Spot markers

Buckets

Drop down Hoops • Participants setlinesup in a doubles formation as shown. • The coach feeds a short ball to player one who tries to hit cross court and move to the net. • After each point players rotates anti-clockwise one position as shown. • First team to 15 wins then swap ends.

Coach

Coach feed

Ball direction

Player

Thrower/Catcher

Player movement

Register as a Cardio Tennis Coach online by visiting www.cardiotennis.com.au and receive over 50 Cardio Tennis activities, an extra large personalised fence banner and many other benefits!

Spot markers Drop down lines

Buckets

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Key

Coach

Hoops

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Coach Talk

Congratulations to our recent course graduates W

e would like to congratulate Lisa Ayres (Qld), John Curzon (NSW), John Hampson (Vic.), David Hodge (Qld), Todd Larkham (ACT), Tony Polack (NSW), Joe Porley (NSW), Nicole Pratt (Vic.) and Andrew Roberts (WA) who have recently successfully completed the Tennis Australia High Performance coaching qualification.   A special thank you also to our High Performance mentors who helped these graduates complete their qualification. These included Troy Ayres, Rob Leeds, Chris Kachel, Bernhard Goerlitz, Michael Robertson, Craig Morris and Belinda Colaneri.   The High Performance coaching qualification is conducted over two years with the next intake for coaches being in July 2013. Application forms will be available in December 2012.  We would also like to congratulate Alison Scott (Qld), Laurie Geist (NSW), Ian Stralow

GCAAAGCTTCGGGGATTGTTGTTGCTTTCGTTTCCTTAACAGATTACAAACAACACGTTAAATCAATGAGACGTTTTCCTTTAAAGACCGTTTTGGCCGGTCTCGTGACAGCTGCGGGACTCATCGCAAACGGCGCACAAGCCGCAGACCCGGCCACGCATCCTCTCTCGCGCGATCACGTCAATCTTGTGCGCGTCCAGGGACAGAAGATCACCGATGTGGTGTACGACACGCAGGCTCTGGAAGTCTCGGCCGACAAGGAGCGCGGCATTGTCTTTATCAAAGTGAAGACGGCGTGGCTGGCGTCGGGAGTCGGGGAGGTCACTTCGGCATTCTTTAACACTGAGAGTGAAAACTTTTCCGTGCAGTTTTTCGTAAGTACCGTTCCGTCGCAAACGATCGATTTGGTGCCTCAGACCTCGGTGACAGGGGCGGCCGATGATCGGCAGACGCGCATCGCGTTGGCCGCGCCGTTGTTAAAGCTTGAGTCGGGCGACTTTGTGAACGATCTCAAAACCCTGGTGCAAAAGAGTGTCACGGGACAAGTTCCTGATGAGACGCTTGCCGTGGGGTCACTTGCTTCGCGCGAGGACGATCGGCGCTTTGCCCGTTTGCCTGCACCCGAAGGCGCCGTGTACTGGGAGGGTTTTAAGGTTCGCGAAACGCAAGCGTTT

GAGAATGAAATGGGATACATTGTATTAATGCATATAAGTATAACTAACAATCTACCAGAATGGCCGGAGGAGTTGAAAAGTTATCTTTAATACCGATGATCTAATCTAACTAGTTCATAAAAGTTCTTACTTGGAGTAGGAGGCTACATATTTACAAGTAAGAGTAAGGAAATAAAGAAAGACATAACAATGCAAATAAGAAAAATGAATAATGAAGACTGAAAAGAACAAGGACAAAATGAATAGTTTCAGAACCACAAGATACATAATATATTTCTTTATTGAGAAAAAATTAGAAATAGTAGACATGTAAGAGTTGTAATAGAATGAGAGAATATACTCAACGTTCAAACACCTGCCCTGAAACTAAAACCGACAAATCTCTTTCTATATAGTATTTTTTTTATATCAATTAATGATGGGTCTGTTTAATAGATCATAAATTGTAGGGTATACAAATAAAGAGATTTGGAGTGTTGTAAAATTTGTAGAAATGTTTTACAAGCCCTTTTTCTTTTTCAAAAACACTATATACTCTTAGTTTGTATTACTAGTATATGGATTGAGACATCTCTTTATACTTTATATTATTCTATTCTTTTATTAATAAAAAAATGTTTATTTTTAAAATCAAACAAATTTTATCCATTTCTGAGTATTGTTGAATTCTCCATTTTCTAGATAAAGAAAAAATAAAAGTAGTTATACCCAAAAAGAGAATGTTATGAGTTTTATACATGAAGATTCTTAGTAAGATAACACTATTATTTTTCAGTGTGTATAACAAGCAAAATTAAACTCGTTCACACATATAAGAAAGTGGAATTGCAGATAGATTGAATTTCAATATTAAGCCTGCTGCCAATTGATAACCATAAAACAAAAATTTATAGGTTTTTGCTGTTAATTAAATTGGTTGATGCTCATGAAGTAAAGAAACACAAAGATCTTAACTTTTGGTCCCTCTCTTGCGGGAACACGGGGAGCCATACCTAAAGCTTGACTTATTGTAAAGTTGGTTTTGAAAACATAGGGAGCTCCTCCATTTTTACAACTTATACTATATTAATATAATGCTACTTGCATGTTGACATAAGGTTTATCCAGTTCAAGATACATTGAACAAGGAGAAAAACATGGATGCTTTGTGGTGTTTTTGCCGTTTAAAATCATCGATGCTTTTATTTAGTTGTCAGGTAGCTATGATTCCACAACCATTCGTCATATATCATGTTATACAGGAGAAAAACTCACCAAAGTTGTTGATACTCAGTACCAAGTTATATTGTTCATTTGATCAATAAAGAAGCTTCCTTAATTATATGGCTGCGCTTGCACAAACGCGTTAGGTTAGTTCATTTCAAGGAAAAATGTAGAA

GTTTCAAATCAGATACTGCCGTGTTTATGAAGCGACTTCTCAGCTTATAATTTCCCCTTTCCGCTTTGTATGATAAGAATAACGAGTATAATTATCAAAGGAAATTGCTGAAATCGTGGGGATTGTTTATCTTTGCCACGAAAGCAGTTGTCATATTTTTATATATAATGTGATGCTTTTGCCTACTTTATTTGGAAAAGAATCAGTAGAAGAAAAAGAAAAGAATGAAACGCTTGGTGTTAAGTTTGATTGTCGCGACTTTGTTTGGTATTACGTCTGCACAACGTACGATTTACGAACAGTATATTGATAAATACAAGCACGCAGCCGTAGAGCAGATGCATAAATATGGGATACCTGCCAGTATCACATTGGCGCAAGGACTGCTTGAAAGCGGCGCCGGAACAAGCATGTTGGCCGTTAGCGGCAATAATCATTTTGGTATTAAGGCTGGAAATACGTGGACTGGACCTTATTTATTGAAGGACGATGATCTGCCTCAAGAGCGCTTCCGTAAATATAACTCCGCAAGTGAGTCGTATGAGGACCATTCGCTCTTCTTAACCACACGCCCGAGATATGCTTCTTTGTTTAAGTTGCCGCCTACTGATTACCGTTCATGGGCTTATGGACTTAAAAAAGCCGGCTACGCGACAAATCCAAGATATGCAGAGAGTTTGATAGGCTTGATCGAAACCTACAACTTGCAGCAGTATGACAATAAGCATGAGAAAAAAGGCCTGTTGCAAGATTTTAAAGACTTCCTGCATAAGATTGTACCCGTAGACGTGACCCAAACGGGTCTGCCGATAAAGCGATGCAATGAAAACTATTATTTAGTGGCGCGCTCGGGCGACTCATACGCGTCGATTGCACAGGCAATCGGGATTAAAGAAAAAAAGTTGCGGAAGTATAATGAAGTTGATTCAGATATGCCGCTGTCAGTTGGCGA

(NSW) and Stephen Day (NSW) who recently graduated from the Tennis Australia Master Club Professional coaching qualification. There will be a number of Master Club Professional courses taking place in 2012.

Is your First Aid training up to date?

Tennis Australia Trainee Coaching Course

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he Tennis Australia Trainee Coaching Course is designed to train coaches to develop the skills of junior tennis players aged four to 12 years, with a focus on enjoyment and learner success. The principal focus is to develop the participant’s ability to deliver coaching sessions rather than to plan or construct lessons. This course is therefore suitable for people who would like to begin working